Classic movie buffs know how important it is to make a grand entrance. Turner Classic Movies have put all of its efforts into bringing back the TCM Film Festival, which will take place this week in Hollywood.
The festival begins Thursday, after two years’ worth of virtual editions caused by the pandemic. Steven Spielberg will help kick off the festivities and celebrate the 40th Anniversary of “E.T.” The Extra-Terrestrial. Drew Barrymore, Henry Thomas, Dee Wallace, and Robert MacNaughton will all be present at the TCL Chinese Theatre, where they will have a discussion with Ben Mankiewicz from TCM, prior to the new IMAX reconstruction of the 1982 film.
This is the first time Spielberg will attend the festival. He’ll also be there to present a 4K restoration from George Stevens’ film “Giant,” starring Elizabeth Taylor (Rock Hudson) and James Dean.
“E.T.” The reunion isn’t the first of many 40-years. Kevin Bacon, Tim Daly Steve Guttenberg, Steve Guttenberg, and Paul Reiser will be reunited to discuss and screen Barry Levinson’s film “Diner.” Aileen Quinn, John Huston’s lead actress in “Annie,” will join Alicia Malone.
The festival will highlight talent like Bruce Dern, Piper Laurie, who is now 85 years old, “Carrie,” “The Hustler,” Twin Peaks,” and “Children of a Lesser God,” as well as Floyd Norman (86), an animator who worked on everything from “Sleeping Beauty”, “The Jungle Book” up to “Toy Story 2.” Cast members of “Cooley High,” “A League of Their Own”, will be available to discuss their films. Lily Tomlin, who will also commemorate her Hollywood legacy by performing a hand-and-footprint ceremony outside of TCL Chinese Theatre, will also be there.
TCM’s general Manager, Pola Chagnon, said “It is a proverbial embarrassing of riches.” “Having people reunited in these venues is so special.”
Chagnon, along with other festival organizers, are “giddy” at finally being able to gather once again at historic locations on Hollywood Boulevard, from the Hollywood Roosevelt Hotel to the Chinese Theatre. Both of these venues have been home to past Academy Awards ceremonies. They have located just steps from Oscar’s current home, Dolby Theatre. While red lipstick and fedoras may not be required, many attendees like to wear them and pay tribute to Hollywood’s golden era for film screenings or talks.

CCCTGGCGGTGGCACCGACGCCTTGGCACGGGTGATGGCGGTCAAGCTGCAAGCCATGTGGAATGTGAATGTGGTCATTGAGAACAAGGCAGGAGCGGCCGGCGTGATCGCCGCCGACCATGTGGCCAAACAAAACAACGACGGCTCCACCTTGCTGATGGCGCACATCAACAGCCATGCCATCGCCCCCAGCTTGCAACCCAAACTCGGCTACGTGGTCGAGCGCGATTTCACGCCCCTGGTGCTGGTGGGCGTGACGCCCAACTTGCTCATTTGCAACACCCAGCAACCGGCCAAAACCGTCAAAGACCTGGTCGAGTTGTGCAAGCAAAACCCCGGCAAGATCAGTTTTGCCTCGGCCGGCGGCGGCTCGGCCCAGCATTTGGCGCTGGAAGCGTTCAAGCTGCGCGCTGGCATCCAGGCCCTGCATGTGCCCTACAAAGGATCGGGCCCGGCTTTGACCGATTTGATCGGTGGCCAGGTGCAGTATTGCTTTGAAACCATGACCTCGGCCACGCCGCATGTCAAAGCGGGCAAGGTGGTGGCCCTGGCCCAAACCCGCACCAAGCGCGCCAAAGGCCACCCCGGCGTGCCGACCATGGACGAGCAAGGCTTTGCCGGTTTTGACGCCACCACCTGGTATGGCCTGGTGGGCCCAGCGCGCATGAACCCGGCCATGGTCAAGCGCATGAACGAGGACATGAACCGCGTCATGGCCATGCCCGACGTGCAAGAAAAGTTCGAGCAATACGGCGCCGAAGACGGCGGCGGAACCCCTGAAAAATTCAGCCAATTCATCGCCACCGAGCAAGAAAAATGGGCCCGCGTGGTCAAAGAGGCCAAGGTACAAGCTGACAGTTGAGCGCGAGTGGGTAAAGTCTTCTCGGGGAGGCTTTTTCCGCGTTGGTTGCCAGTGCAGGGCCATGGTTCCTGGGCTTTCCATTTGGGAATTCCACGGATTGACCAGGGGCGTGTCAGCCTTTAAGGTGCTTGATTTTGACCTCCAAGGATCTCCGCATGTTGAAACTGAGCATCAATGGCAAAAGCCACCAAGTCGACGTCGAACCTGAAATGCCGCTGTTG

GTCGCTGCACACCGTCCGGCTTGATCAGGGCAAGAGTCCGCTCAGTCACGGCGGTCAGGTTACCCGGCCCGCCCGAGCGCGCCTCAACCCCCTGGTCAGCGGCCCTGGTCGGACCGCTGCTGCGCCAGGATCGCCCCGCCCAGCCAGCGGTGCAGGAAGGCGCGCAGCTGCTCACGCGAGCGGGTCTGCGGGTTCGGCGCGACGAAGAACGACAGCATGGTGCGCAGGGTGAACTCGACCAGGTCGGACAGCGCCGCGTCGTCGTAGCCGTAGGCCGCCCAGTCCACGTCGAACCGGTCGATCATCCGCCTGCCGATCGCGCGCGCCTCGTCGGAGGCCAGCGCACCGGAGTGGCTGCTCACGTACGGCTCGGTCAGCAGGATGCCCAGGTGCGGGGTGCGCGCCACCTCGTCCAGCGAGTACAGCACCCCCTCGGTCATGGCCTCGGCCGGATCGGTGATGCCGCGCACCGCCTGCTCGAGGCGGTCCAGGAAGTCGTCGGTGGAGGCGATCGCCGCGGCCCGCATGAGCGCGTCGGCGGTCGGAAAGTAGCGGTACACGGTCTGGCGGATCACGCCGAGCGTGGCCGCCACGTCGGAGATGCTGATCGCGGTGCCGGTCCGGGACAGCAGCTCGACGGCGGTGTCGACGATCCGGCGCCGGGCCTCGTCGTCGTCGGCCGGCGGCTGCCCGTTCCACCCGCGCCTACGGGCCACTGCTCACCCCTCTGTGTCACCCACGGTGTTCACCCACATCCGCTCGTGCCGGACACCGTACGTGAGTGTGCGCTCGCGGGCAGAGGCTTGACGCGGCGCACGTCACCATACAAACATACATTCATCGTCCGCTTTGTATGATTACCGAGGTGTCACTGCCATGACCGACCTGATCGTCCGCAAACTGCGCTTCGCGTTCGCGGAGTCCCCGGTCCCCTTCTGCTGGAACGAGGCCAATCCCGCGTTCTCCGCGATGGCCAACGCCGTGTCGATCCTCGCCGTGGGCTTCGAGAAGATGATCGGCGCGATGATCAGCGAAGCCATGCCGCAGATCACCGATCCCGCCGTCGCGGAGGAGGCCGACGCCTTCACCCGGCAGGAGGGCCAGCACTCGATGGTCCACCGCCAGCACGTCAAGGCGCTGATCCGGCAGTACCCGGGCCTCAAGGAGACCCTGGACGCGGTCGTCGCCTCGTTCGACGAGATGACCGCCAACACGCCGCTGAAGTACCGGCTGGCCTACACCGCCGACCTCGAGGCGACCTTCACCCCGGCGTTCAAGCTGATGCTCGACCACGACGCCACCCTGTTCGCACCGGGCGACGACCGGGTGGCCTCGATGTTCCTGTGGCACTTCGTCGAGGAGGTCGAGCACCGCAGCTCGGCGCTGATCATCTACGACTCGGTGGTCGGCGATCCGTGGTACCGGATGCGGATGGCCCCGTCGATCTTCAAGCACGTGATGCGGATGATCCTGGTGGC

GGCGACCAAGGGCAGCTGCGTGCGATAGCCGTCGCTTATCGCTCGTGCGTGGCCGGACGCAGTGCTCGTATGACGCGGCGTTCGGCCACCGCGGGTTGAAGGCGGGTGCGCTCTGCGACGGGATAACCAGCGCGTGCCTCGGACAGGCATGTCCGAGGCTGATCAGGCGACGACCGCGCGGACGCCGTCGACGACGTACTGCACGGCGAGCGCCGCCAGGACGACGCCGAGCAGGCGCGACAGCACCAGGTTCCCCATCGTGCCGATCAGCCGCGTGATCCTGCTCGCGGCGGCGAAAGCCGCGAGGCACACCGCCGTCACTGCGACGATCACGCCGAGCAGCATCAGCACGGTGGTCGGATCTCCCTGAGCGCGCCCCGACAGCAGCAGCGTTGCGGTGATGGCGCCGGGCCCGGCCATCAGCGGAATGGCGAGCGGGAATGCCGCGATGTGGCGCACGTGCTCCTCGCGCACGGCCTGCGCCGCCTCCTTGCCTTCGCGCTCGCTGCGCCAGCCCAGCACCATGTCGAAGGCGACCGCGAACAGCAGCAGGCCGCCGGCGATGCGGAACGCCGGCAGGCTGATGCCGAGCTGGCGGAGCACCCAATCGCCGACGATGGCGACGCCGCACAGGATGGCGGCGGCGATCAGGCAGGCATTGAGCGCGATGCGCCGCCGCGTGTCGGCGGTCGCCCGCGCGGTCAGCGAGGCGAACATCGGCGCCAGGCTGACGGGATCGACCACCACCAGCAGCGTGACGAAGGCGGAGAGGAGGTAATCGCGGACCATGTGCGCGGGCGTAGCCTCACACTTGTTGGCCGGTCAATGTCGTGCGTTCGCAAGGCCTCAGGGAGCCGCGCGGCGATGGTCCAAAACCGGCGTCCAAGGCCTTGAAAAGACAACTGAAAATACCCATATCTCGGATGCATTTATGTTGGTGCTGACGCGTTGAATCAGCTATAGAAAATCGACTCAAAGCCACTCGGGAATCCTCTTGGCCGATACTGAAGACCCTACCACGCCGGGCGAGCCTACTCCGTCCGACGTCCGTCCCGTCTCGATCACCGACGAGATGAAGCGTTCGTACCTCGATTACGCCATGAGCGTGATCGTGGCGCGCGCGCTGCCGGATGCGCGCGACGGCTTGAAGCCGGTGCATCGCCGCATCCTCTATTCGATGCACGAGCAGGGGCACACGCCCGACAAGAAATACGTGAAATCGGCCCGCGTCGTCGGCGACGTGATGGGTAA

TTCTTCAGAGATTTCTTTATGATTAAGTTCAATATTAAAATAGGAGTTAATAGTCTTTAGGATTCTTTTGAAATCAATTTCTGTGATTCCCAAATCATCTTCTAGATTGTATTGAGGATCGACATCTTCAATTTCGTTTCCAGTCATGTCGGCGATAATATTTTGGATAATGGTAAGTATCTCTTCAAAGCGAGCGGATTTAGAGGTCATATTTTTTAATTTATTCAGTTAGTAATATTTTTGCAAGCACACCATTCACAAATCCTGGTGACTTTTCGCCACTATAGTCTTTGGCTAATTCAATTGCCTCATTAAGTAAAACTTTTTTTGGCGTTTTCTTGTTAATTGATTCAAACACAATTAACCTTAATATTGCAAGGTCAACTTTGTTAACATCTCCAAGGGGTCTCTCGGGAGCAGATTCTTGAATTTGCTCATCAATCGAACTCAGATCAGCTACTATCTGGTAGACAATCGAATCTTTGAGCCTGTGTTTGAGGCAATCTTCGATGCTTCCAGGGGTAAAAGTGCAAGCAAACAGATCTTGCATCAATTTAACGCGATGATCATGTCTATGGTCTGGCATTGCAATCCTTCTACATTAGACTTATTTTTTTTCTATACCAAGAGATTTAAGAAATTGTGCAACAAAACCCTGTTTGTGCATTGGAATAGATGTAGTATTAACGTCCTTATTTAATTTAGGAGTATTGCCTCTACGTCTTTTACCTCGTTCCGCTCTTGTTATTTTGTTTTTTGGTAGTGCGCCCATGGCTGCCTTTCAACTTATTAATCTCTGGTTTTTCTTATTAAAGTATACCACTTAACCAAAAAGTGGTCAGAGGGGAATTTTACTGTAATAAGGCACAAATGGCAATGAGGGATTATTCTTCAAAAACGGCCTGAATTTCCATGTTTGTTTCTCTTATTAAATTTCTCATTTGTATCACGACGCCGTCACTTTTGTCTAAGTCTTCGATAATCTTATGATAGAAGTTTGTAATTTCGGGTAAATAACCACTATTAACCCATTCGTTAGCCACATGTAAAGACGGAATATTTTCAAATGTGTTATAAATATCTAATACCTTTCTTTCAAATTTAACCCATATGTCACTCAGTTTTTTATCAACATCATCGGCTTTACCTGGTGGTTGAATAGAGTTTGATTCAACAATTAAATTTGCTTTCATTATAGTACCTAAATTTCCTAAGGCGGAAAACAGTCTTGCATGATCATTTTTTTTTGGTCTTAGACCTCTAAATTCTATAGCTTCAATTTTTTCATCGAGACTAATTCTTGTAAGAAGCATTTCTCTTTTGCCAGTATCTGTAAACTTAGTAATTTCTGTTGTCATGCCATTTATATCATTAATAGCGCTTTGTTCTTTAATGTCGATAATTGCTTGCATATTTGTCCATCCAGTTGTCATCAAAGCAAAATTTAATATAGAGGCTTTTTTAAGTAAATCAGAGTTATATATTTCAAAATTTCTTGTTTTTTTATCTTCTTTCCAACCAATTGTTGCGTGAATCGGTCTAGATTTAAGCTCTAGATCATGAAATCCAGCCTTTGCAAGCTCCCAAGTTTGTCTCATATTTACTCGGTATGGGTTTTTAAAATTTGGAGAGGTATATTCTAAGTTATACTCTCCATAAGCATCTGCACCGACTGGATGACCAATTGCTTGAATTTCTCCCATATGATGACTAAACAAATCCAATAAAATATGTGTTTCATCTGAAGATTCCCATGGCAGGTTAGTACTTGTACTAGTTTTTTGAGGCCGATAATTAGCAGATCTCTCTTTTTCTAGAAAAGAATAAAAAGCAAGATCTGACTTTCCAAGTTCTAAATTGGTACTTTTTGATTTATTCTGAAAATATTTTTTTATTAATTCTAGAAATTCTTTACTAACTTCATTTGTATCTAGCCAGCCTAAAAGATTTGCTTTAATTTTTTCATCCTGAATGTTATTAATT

There are screenings not only of the well-known films “Singin’ In the Rain,” “Tootsie,” and “Paper Moon”, but also “obscure gems” that aren’t readily available.
Chagnon explained that fans have “eccentric tastes.” “Some people like to see things that they haven’t seen before. Some people desire to see new things. They desire the discoveries.
One such find is “The French Way”, a 1945 romantic comedy that stars Josephine Baker as the owner of a nightclub in WWII France. This film has never been seen before in Los Angeles. Another digital copy is “The Pajama Game,” which was tied up with rights issues over years. It also coincides with what would have been Doris Day’s 100th Birthday year.
Charlie Tabesh who is responsible for the programming said that “I get excited people are going to discover things”.
He looks forward to Herbert Ross’s “The Last of Sheila”, a cult classic whodunnit that was written and directed by Stephen Sondheim in 1973, which stars James Coburn, Dyancannon, and Richard Benjamin.
The Hollywood Roosevelt will again be the home of the festival. Since opening in 1927, it has hosted the likes of Marilyn Monroe and Charlie Chaplin. It will also serve as the festival’s headquarters. The festival will feature panel discussions featuring honorees Laurie and Dern. Also, there will be poolside screenings such as “Fast Times” at Ridgemont High, “Soylent Green”, and “Blue Hawaii.” It is also where the closing night party will be held on Sunday.
A live reading of “I Married a Monster from Outer Space” will be held with David Koechner & Laraine Neuman.
“One of our filters is “What can you do in your daily life that you don’t think would be as enjoyable if it were on the internet?” Chagnon said. “Something as a live-read and a late screening bring a different kinda juice to the moment. There are always things that can go wrong. You can even hear the laughter of others around you, which makes it an unforgettable experience.”
Each TCM festival also has its unique moments that are not programmed, such as watching a film icon watch one of the films. Chagnon fondly reminisces sitting in a theatre years ago with Tony Curtis and seeing Curtis respond to his jokes.
“Some of the talents haven’t seen an audience for a long while,” she stated. “Understanding their work lives on, new audiences are seeing it and that they’re still respected and valued? That opportunity is rare.